Top 5 Innovation TV Shows

Innovation on TV: The Top 5 Innovation-Inspired Shows 

Innovation TV ShowsTV, also known as “the little screen,” is not so little anymore. After all, TVs are no longer small, bulbous screens pushed aside to the corner of the living room. Not only are physical TV screens that measure 40 inches or bigger commonplace in modern homes but also the big name movie stars no longer shun TV roles and the number of new television shows has hit staggering new highs in recent years. But regardless of how smart or “lucky” you are, if you’re truly committed to growing your business through innovation and implementing an organized work culture of innovation at your business, it’s going to be a ‘round-the-clock job and you likely will have very little time for TV. Notwithstanding, when it comes to TV programming, “art” does often imitate life, and the popular topics and themes on television shows reflect what is relevant and trending in the “real world.” Innovation and entrepreneurship have been hot topics, buzzwords, and the 21st century iteration of the American Dream for some time now, and the increasing number of television shows about innovation and building your own business reflect this. Here’s your Cliff’s Notes version rundown on some of the most popular and talked about current TV shows about innovation.

Shark Tank: This hugely popular, Emmy award winning ABC reality TV show will begin its eighth season in September 2016. The premise of the show is simple: Shark Tank is essentially a hyper-fast business pitch competition where the “contestants” pitch their business ideas on live TV to a panel of investors known as the “sharks.” In other words, think of it like “American Idol”, but for venture capitalists and wannabe entrepreneurs. Rapid-fire deals are negotiated on the spot with the sharks using their own money to give entrepreneurs the funding they need to turn their dreams into million dollar realities.

Innovation takeaway: If there is any takeaway from the show, it’s this: while watching others succeed can be entertaining and inspiring, armchair entrepreneurship will get you nowhere. Innovation and entrepreneurship in business cannot be done vicariously or passively, it requires action and an unflinchable will to succeed no matter what. What’s keeping you back and on the couch while others succeed? Are you paralyzed by the fear of taking risks and failing? In the ten imperatives described in the innovation book Robert’s Rules of Innovation: A 10-Step Program for Corporate Survival, “No Risk…No Innovation” is arguably one of the most important. Without risk, there can be no innovation and in order to survive in a hypercompetitive market, a business must “innovate or die.” What type of person are you: the person who sits on the couch and lives vicariously through watching other people follow their dreams or are you willing to put in the work and the risk required to pursue your entrepreneurial dreams?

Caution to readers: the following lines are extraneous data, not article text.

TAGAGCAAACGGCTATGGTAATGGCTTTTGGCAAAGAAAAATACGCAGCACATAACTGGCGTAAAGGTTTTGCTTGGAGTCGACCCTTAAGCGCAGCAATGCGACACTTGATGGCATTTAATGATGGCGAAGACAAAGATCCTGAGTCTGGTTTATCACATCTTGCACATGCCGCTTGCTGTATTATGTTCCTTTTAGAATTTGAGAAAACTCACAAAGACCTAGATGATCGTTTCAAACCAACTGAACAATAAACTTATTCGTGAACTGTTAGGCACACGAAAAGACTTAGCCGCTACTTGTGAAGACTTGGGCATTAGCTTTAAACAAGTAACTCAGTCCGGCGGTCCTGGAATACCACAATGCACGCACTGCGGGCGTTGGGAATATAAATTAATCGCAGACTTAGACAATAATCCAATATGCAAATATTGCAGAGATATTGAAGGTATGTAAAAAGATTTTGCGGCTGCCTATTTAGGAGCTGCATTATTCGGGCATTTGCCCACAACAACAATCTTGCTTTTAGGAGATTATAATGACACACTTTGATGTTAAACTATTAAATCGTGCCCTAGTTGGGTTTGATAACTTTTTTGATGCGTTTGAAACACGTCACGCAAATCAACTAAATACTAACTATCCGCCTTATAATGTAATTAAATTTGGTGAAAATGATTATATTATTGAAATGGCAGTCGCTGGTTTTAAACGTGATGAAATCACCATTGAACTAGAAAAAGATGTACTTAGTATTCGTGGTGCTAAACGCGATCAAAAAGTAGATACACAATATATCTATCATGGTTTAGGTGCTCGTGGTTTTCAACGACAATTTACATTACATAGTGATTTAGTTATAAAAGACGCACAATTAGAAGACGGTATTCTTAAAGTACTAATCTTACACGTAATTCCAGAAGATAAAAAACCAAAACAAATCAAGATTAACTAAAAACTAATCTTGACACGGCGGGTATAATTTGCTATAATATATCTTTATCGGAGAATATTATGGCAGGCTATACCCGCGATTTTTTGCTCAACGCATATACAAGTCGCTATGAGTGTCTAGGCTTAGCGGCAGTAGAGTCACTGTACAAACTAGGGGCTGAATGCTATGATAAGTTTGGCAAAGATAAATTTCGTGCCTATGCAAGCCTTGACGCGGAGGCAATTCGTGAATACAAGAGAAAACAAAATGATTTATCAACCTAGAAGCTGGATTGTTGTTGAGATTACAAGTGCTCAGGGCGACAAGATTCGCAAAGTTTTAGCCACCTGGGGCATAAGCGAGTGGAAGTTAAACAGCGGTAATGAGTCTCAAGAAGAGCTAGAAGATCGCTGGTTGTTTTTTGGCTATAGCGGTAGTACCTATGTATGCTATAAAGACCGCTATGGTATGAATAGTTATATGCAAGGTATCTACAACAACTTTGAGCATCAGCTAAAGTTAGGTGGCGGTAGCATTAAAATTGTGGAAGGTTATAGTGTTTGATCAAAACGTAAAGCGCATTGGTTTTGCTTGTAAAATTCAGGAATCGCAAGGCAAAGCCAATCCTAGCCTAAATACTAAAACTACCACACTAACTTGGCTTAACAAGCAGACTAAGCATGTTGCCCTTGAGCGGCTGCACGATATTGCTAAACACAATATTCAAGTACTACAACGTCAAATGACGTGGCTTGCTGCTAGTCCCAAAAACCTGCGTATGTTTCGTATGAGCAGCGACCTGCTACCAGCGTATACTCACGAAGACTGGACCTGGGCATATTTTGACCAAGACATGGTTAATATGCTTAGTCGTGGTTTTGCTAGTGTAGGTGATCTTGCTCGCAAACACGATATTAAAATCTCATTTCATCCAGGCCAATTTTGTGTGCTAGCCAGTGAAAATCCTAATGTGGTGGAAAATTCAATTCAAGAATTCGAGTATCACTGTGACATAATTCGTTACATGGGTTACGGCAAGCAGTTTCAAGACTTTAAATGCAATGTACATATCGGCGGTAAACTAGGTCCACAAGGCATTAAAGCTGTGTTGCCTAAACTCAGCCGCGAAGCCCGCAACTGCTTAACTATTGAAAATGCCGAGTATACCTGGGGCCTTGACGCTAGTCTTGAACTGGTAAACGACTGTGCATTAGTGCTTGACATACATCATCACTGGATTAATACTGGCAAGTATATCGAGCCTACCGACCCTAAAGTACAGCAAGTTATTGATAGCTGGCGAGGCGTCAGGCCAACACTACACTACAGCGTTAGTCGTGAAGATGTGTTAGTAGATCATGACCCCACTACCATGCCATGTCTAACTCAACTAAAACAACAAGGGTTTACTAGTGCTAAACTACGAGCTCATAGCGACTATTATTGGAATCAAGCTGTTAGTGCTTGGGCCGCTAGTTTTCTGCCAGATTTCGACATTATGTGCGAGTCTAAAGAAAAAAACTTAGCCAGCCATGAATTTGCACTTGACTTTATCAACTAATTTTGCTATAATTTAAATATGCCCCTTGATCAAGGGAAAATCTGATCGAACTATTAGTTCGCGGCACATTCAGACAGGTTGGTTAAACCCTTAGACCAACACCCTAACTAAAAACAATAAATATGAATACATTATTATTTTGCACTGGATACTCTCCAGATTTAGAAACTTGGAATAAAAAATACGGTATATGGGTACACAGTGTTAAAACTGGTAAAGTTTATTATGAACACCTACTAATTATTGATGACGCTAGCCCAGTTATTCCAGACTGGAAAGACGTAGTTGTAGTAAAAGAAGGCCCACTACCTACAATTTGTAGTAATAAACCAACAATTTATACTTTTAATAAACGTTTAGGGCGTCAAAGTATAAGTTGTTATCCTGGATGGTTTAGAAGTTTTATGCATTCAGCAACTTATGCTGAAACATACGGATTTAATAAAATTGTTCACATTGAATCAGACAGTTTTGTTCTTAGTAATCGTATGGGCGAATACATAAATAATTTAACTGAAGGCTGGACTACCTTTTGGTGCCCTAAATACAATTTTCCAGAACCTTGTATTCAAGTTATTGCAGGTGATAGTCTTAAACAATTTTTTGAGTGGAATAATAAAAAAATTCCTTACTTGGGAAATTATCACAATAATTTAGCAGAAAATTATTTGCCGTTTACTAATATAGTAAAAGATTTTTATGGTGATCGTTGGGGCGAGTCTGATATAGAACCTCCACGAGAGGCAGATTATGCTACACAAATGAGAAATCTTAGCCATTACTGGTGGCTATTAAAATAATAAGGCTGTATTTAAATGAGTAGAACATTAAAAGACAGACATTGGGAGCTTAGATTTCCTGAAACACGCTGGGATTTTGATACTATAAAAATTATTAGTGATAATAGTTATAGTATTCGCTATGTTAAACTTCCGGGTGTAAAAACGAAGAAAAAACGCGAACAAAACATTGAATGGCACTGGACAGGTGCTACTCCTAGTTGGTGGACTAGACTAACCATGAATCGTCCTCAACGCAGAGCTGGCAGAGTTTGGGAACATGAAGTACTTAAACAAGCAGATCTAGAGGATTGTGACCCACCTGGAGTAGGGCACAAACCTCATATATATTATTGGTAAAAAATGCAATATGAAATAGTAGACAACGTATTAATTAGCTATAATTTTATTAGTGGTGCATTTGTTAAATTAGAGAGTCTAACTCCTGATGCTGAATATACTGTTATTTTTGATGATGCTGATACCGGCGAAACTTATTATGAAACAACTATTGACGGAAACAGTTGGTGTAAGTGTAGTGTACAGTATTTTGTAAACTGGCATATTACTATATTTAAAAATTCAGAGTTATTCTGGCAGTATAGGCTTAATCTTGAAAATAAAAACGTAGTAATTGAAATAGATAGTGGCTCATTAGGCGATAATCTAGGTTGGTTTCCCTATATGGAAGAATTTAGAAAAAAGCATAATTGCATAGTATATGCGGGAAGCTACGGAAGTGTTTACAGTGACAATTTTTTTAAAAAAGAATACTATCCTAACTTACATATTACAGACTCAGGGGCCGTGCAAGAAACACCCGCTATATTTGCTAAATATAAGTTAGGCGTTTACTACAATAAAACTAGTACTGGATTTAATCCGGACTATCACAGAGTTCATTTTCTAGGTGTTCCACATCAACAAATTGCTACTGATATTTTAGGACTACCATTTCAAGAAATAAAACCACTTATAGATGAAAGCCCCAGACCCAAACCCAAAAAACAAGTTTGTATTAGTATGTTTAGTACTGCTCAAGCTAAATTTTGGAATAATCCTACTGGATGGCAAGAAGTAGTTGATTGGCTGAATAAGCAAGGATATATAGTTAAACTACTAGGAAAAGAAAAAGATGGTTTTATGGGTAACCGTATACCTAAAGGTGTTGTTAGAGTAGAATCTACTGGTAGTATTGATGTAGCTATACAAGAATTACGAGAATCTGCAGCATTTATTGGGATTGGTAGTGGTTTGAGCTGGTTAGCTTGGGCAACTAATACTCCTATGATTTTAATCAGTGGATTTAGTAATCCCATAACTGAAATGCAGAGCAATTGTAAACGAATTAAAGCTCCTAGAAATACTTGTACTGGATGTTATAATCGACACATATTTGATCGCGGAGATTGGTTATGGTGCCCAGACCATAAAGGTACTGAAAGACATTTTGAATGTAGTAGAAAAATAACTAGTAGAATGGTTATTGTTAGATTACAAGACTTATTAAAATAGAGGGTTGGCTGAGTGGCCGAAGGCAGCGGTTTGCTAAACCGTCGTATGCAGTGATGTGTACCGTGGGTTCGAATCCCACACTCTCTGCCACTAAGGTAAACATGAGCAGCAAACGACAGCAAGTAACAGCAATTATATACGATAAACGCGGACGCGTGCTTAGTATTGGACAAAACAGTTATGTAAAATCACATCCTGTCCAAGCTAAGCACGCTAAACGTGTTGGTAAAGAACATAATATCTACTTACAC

Beyond the Tank: This ABC show is the companion spin-off series to Shark Tank. Beyond the Tank catches up with entrepreneurs after they have landed deals on Shark Tank. The Sharks travel across the country to check up on the entrepreneurs, mentor them, evaluate their businesses, provide expert feedback, and ideally help the entrepreneurs make business decisions that will hopefully lead to long-term success, growth, and profits.

Innovation takeaway: No matter how brilliant your idea is; innovation can’t exist in a vacuum. In order to see an idea go to market and turn profits, the innovation must actually be implemented.